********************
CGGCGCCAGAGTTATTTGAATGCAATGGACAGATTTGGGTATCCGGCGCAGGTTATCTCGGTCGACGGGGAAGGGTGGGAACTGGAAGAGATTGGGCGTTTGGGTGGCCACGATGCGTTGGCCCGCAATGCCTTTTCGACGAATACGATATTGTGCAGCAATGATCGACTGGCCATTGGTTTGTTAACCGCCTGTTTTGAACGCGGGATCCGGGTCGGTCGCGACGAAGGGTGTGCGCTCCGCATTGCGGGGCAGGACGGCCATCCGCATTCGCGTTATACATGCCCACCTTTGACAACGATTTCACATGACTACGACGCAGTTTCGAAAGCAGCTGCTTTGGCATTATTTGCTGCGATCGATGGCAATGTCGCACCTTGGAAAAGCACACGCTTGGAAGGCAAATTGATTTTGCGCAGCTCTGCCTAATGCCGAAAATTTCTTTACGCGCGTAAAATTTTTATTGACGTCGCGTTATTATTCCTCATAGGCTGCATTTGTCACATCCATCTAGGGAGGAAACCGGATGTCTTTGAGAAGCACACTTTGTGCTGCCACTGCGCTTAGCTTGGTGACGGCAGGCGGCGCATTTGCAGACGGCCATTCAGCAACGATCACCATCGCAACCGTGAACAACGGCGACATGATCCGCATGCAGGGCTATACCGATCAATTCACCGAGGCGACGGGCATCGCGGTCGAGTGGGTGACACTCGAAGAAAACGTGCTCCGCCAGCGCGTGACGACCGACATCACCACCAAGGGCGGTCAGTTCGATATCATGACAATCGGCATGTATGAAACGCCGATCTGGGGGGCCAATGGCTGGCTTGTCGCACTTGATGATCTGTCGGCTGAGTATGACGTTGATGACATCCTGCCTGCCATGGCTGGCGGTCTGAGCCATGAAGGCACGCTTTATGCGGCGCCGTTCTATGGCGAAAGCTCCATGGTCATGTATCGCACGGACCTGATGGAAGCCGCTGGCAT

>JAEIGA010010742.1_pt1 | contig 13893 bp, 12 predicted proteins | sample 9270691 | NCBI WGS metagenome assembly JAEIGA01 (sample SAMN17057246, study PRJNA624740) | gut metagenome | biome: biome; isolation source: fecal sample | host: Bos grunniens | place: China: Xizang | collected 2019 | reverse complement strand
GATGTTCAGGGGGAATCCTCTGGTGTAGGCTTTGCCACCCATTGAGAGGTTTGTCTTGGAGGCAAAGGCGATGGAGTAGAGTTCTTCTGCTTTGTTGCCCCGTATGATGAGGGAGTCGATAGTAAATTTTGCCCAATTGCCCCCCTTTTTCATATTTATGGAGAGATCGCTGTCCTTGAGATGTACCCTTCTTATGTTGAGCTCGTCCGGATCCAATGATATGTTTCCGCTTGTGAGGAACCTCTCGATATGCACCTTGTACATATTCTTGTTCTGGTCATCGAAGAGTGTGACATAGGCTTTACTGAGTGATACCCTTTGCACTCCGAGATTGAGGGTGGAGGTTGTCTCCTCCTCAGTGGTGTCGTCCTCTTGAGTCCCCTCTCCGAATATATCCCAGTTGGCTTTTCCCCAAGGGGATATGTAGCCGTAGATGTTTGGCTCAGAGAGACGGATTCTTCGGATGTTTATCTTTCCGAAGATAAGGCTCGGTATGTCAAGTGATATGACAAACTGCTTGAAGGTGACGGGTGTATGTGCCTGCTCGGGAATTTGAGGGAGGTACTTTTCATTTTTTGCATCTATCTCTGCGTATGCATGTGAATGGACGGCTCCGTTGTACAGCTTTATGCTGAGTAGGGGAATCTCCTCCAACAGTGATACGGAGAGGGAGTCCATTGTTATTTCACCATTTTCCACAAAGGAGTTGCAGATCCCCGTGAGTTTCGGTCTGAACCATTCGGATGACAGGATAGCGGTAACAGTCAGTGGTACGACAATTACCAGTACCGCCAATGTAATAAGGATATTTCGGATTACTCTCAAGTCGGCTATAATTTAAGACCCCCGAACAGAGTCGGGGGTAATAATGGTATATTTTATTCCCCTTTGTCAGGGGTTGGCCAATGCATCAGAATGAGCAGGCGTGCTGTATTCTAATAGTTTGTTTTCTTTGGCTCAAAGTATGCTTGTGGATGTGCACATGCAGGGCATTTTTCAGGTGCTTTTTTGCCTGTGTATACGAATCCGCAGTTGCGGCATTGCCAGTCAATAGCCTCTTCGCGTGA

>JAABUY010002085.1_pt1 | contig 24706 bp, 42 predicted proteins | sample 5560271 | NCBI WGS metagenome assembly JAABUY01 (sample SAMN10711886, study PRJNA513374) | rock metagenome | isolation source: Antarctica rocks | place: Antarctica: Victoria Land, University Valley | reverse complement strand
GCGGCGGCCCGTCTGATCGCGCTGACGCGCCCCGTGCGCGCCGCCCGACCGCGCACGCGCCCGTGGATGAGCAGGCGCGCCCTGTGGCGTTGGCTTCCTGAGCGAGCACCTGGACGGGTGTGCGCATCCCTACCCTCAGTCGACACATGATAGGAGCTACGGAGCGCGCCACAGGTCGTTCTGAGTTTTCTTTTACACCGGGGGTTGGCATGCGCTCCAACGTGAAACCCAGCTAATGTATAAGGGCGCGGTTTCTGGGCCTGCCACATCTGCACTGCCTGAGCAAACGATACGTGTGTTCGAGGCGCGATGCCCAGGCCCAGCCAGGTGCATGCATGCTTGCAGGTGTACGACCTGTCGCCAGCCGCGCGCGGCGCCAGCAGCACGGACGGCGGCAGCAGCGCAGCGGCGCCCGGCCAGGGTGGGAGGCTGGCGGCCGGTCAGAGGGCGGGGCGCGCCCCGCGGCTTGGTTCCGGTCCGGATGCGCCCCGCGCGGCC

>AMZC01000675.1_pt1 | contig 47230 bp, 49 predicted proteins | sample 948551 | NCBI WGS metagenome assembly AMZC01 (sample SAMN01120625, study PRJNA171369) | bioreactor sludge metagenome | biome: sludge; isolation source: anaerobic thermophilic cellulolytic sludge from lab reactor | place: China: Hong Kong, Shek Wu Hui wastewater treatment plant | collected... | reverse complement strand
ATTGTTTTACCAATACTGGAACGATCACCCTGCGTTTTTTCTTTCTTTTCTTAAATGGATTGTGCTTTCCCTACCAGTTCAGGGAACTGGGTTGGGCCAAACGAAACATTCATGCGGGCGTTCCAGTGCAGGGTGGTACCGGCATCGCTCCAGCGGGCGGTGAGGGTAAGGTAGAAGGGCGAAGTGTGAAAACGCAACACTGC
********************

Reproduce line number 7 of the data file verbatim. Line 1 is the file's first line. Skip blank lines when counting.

ATTGTTTTACCAATACTGGAACGATCACCCTGCGTTTTTTCTTTCTTTTCTTAAATGGATTGTGCTTTCCCTACCAGTTCAGGGAACTGGGTTGGGCCAAACGAAACATTCATGCGGGCGTTCCAGTGCAGGGTGGTACCGGCATCGCTCCAGCGGGCGGTGAGGGTAAGGTAGAAGGGCGAAGTGTGAAAACGCAACACTGC